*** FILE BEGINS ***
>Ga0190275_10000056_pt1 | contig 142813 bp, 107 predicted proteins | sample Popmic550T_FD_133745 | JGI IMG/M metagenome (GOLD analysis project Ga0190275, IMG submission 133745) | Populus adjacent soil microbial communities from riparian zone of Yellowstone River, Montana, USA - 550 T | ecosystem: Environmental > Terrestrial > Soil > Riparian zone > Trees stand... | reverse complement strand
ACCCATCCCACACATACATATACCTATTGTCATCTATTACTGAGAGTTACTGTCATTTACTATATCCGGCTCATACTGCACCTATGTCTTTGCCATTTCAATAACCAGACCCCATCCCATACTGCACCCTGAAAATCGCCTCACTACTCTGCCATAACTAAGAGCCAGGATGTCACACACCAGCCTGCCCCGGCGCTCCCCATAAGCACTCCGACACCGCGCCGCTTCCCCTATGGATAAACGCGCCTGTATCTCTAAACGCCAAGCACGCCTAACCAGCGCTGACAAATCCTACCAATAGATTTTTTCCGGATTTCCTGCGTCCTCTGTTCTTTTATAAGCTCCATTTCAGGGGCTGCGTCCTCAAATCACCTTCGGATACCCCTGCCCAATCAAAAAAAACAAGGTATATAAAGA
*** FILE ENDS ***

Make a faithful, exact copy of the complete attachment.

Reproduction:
>Ga0190275_10000056_pt1 | contig 142813 bp, 107 predicted proteins | sample Popmic550T_FD_133745 | JGI IMG/M metagenome (GOLD analysis project Ga0190275, IMG submission 133745) | Populus adjacent soil microbial communities from riparian zone of Yellowstone River, Montana, USA - 550 T | ecosystem: Environmental > Terrestrial > Soil > Riparian zone > Trees stand... | reverse complement strand
ACCCATCCCACACATACATATACCTATTGTCATCTATTACTGAGAGTTACTGTCATTTACTATATCCGGCTCATACTGCACCTATGTCTTTGCCATTTCAATAACCAGACCCCATCCCATACTGCACCCTGAAAATCGCCTCACTACTCTGCCATAACTAAGAGCCAGGATGTCACACACCAGCCTGCCCCGGCGCTCCCCATAAGCACTCCGACACCGCGCCGCTTCCCCTATGGATAAACGCGCCTGTATCTCTAAACGCCAAGCACGCCTAACCAGCGCTGACAAATCCTACCAATAGATTTTTTCCGGATTTCCTGCGTCCTCTGTTCTTTTATAAGCTCCATTTCAGGGGCTGCGTCCTCAAATCACCTTCGGATACCCCTGCCCAATCAAAAAAAACAAGGTATATAAAGA